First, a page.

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The slaughter of cows is banned in many Indian states Taryn/Flickr

Beef precaution in India has spread beyond the public gamut all the way up to diplomatic channels. The Indian government has decided not to serve beef or pork on its menu for the third India-Africa Forum Summit (IAFS) to be held in New Delhi, stating that it hurts sentiments of Africans and Indians.

The menu at the dinner for African trade ministers, hosted by India's Commerce Minister Nirmala Sitharaman on Friday (23<sup>rd October), was in fact a glimpse of what could be expected. Only two non-vegetarian dishes — fish (narial bata betki paturi) and chicken chettinad — were served according to the Indian Express. The rest of the menu was vegetarian and a majority of dishes featured were from Gujarat, the home state of Indian Prime Minister Narendra Modi.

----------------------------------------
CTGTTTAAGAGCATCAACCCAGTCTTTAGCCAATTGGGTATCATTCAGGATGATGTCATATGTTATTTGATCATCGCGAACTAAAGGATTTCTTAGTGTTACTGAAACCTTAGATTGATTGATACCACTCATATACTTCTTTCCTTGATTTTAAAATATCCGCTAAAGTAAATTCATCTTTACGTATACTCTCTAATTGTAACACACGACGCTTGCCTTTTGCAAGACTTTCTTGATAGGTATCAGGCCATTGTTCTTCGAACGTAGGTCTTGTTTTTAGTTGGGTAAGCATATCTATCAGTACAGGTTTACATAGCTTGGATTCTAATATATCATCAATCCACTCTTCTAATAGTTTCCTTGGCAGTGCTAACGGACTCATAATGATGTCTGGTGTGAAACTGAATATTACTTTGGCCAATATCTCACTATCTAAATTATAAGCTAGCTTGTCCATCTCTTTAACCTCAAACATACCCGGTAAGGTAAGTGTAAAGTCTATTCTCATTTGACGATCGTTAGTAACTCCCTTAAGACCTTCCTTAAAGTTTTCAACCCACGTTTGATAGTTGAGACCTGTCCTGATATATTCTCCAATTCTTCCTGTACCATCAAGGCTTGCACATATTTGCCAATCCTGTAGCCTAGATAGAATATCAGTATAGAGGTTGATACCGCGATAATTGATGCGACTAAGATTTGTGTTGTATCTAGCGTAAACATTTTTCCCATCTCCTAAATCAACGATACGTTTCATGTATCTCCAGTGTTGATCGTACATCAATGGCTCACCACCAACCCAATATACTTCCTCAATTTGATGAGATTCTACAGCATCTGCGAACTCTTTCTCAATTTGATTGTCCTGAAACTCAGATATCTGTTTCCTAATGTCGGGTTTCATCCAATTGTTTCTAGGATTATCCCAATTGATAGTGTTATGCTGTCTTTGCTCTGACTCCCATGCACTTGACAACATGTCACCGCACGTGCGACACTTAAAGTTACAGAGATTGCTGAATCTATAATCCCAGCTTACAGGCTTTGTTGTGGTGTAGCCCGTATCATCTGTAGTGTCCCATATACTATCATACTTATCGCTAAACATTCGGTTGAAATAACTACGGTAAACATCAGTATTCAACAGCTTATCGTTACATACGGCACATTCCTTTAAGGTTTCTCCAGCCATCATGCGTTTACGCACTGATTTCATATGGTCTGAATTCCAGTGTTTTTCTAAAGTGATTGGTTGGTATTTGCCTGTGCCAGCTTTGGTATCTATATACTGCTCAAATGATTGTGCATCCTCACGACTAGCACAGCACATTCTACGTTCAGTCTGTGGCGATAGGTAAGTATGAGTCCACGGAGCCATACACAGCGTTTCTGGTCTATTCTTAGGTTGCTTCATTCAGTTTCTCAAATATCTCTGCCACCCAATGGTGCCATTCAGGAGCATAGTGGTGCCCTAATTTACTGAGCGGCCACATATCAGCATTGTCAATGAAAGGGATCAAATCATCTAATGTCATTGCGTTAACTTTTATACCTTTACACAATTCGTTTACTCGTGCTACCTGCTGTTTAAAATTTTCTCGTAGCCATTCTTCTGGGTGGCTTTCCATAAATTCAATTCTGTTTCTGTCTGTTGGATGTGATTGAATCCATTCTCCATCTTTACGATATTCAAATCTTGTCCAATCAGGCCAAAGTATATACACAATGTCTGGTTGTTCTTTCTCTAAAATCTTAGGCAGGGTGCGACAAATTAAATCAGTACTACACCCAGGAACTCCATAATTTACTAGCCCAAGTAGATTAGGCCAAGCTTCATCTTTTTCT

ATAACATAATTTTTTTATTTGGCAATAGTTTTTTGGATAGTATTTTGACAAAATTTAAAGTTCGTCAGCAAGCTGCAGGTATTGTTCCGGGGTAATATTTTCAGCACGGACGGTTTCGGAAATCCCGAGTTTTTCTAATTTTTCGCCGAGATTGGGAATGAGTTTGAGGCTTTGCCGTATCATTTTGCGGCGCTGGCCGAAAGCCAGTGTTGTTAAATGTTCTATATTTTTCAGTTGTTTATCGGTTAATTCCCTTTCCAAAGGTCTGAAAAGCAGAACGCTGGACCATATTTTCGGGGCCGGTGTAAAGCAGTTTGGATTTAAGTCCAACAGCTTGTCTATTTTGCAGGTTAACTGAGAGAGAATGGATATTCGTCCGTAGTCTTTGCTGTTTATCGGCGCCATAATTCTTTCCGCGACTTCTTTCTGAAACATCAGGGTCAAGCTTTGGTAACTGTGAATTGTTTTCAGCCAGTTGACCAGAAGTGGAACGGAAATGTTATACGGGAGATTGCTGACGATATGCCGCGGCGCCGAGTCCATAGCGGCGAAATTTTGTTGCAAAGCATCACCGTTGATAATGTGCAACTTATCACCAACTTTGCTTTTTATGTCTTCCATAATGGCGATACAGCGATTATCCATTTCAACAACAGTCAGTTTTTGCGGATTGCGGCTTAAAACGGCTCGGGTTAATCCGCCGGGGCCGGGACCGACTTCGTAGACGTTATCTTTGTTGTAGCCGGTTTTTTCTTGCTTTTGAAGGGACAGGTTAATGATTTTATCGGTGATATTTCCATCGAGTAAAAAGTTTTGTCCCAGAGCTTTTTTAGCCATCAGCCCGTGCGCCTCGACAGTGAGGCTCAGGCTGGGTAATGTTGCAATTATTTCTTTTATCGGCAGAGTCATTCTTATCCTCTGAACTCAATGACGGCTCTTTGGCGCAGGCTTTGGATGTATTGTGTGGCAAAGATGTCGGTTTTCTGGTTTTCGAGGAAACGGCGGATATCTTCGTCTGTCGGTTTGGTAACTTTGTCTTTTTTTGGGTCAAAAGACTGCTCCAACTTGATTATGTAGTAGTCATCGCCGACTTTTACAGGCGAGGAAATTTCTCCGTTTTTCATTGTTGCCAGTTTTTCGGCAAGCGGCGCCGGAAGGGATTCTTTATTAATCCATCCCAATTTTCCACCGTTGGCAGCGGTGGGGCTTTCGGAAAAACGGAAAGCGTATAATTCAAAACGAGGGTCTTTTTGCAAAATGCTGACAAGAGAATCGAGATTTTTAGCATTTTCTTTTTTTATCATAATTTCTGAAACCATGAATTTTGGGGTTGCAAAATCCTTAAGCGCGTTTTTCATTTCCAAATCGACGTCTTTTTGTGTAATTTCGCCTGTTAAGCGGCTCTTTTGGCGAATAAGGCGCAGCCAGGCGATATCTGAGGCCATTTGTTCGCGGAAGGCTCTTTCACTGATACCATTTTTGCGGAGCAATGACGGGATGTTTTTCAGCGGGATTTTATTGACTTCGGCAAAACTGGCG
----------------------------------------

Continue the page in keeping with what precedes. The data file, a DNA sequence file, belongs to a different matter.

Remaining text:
The Indian government has never been so oriented towards vegetarianism for diplomatic events and state sponsored dinners, until the Bharatiya Janata Party (BJP), which has a strong faction that opposes meat and more prominently beef consumption, came to power. Not wanting to seem biased the government has also done away with pork, considered 'dirty' by Muslims.

India has been embroiled in the sensitive beef controversy ever since the slaughter of cows was banned in many Indian states, as the animal is considered holy by Hindus. In September, a Muslim man's lynching by a Hindu mob, reportedly triggered by rumours that he had consumed beef escalated tensions in the country. Although the Narendra Modi-led government and the prime minister himself have condemned the incidents, activists believe failure to take strict action against Hindu hard-liners has resulted in such incidents.

The third edition of the four-day IAFS summit, which will take place during 26th-29th October 2015, enables consultations at the highest political level between the heads of government of 54 nations across Africa and the Indian government to give a new thrust to these partnership.